On the yellowed, brittle paper of the 1854 map sketched for the Gadsden Purchase, the area that would become Bisbee was blank. During the westward migration, this portion of the Southwest was bypassed. Pioneers faced the high desert’s uncertain supply of water and game. For most explorers, this would have been the primary concern; but here, just staying alive was uppermost in their minds. This was one of the last fighting grounds of the Indian Wars, and the Chiricahua Apaches fiercely protected their lands from intruders. For those who dared to enter the unsettled region, their only protection was the Winchester in their saddle. But the forces that sent people West fueled the desires of some to journey into the dangerous lands. The Arizona Citizen stated that desperate prospectors believed that poverty alone lurked in the rear and [were] somewhat mixed as to whether scalps or fortune hung in the front.

The treacherous mountain range that sheltered Bisbee was initially considered the Lower Dragoons. Legends tell of steep-walled canyons filled with Apache plunder, including numerous mules taken from ravaged Mexican settlements. An 1881 newspaper states that these actions gave the mountain range a new name, Sierra de las Mulas, the Mule Mountains. Conflicting legends claim the area was named for its abundance of mule deer.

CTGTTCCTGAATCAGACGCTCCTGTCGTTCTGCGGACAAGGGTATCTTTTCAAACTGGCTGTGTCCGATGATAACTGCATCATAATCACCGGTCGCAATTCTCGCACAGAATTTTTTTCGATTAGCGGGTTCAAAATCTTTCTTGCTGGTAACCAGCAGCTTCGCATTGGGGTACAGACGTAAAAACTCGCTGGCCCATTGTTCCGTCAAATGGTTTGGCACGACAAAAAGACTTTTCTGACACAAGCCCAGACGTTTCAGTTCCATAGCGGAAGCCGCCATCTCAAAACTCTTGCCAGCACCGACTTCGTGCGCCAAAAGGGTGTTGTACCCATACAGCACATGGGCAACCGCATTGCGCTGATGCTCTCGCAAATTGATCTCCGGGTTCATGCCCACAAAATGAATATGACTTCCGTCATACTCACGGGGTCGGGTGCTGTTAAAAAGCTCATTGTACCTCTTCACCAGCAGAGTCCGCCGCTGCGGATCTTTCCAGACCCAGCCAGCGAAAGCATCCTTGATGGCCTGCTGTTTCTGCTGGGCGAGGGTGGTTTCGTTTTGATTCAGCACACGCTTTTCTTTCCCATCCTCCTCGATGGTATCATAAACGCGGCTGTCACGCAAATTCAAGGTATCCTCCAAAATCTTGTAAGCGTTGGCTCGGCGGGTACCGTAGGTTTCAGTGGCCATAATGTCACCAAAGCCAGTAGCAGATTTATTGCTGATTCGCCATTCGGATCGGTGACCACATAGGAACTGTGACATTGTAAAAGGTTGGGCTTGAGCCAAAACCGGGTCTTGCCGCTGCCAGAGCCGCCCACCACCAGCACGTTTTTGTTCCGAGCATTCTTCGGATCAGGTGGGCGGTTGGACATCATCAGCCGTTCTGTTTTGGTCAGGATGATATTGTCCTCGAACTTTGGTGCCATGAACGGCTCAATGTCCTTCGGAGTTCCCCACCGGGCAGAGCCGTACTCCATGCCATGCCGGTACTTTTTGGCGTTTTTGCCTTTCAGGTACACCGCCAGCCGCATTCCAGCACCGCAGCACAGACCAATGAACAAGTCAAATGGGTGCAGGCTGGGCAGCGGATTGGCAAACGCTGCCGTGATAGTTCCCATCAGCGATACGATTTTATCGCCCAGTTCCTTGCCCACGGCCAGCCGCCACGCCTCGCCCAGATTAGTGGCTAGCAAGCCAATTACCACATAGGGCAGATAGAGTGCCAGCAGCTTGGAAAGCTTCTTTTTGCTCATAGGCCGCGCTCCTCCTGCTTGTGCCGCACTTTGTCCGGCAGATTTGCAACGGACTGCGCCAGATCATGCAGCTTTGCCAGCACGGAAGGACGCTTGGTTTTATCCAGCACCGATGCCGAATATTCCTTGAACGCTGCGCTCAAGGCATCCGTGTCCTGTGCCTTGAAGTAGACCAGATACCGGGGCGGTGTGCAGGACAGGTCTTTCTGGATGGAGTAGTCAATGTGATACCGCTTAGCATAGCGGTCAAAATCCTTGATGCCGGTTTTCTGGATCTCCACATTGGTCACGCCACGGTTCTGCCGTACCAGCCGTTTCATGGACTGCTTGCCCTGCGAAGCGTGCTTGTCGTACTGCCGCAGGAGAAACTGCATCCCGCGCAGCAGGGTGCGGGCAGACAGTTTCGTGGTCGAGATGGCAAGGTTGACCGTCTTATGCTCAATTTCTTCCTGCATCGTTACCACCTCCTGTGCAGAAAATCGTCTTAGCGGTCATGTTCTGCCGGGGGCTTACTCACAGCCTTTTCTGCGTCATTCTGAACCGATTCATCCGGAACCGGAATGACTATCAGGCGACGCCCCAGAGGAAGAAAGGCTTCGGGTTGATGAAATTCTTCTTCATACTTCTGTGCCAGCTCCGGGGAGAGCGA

The Mule Mountains were known to be dark and bloody grounds, where the Apaches and outlaws took advantage of the close canyons and rugged terrain to ward off unwelcome visitors. In an effort to enable Americans to exploit the natural resources of the area’s untouched land, the US Cavalry moved into the region. Fort Bowie was established in the eastern portion of modern-day Cochise County in 1862. Then, in 1877, the western section became the site of Camp Huachuca. With these military installations established, people began to move into the area.